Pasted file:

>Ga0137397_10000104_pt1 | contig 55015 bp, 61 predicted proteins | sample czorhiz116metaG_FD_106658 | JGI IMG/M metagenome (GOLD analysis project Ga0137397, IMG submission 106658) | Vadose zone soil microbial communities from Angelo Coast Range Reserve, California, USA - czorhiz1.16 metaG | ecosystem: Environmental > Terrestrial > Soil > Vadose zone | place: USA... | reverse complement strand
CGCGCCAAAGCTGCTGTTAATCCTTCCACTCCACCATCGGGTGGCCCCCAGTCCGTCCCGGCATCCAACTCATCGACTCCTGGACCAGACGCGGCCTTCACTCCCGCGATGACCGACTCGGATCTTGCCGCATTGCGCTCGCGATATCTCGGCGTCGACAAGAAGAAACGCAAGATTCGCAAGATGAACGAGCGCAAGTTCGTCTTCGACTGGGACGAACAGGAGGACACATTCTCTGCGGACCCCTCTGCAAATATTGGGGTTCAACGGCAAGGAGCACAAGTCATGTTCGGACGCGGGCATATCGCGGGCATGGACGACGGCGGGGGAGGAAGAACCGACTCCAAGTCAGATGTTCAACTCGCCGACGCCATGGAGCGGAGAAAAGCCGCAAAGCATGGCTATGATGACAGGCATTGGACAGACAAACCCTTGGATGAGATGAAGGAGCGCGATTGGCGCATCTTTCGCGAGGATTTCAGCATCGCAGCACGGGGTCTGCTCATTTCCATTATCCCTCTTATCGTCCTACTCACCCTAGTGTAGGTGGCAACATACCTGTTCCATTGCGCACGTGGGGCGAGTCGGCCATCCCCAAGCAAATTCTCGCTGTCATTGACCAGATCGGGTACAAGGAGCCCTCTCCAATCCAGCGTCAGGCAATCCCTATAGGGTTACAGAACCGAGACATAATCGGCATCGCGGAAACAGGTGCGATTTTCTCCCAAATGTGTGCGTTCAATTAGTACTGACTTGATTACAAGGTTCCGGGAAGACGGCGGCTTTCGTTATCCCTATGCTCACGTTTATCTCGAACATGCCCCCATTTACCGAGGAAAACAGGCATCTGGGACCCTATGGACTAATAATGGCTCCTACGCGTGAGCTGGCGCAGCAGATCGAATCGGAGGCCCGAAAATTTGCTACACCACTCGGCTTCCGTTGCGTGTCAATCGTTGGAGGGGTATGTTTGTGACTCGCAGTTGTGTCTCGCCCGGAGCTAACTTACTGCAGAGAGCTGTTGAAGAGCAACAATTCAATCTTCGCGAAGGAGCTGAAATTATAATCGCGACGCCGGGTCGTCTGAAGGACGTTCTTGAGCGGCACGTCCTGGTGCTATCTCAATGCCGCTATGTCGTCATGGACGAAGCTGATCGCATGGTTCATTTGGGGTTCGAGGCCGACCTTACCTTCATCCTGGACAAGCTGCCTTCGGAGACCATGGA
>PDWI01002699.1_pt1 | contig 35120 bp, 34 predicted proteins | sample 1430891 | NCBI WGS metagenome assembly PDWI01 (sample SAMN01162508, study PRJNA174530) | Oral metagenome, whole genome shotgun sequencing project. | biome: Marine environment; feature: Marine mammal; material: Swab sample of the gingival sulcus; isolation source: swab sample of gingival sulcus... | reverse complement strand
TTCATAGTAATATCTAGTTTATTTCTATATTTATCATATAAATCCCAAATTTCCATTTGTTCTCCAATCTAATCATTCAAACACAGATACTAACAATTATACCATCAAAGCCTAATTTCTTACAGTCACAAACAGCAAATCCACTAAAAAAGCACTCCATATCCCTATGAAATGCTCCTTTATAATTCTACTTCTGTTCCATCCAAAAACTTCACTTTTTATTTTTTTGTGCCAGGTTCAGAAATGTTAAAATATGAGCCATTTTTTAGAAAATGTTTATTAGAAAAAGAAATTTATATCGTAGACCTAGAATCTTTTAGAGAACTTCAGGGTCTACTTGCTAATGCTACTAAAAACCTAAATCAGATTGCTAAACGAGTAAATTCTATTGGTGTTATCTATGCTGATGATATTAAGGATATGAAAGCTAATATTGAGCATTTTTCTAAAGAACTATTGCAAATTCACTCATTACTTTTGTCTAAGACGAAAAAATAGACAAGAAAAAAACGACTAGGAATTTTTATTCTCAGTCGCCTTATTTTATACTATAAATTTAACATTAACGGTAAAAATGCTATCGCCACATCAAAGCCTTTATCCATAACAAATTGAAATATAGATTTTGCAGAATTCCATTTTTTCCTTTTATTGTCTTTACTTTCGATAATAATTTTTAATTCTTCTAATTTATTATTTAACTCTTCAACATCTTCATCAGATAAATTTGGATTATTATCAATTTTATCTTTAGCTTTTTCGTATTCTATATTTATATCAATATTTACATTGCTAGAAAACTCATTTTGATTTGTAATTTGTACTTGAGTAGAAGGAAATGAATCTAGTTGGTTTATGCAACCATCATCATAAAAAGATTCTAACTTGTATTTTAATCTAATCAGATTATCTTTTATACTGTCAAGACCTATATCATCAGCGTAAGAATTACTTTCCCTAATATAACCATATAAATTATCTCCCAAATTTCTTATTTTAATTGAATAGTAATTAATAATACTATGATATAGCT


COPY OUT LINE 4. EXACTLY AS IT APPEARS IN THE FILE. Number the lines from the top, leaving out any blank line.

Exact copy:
TTCATAGTAATATCTAGTTTATTTCTATATTTATCATATAAATCCCAAATTTCCATTTGTTCTCCAATCTAATCATTCAAACACAGATACTAACAATTATACCATCAAAGCCTAATTTCTTACAGTCACAAACAGCAAATCCACTAAAAAAGCACTCCATATCCCTATGAAATGCTCCTTTATAATTCTACTTCTGTTCCATCCAAAAACTTCACTTTTTATTTTTTTGTGCCAGGTTCAGAAATGTTAAAATATGAGCCATTTTTTAGAAAATGTTTATTAGAAAAAGAAATTTATATCGTAGACCTAGAATCTTTTAGAGAACTTCAGGGTCTACTTGCTAATGCTACTAAAAACCTAAATCAGATTGCTAAACGAGTAAATTCTATTGGTGTTATCTATGCTGATGATATTAAGGATATGAAAGCTAATATTGAGCATTTTTCTAAAGAACTATTGCAAATTCACTCATTACTTTTGTCTAAGACGAAAAAATAGACAAGAAAAAAACGACTAGGAATTTTTATTCTCAGTCGCCTTATTTTATACTATAAATTTAACATTAACGGTAAAAATGCTATCGCCACATCAAAGCCTTTATCCATAACAAATTGAAATATAGATTTTGCAGAATTCCATTTTTTCCTTTTATTGTCTTTACTTTCGATAATAATTTTTAATTCTTCTAATTTATTATTTAACTCTTCAACATCTTCATCAGATAAATTTGGATTATTATCAATTTTATCTTTAGCTTTTTCGTATTCTATATTTATATCAATATTTACATTGCTAGAAAACTCATTTTGATTTGTAATTTGTACTTGAGTAGAAGGAAATGAATCTAGTTGGTTTATGCAACCATCATCATAAAAAGATTCTAACTTGTATTTTAATCTAATCAGATTATCTTTTATACTGTCAAGACCTATATCATCAGCGTAAGAATTACTTTCCCTAATATAACCATATAAATTATCTCCCAAATTTCTTATTTTAATTGAATAGTAATTAATAATACTATGATATAGCT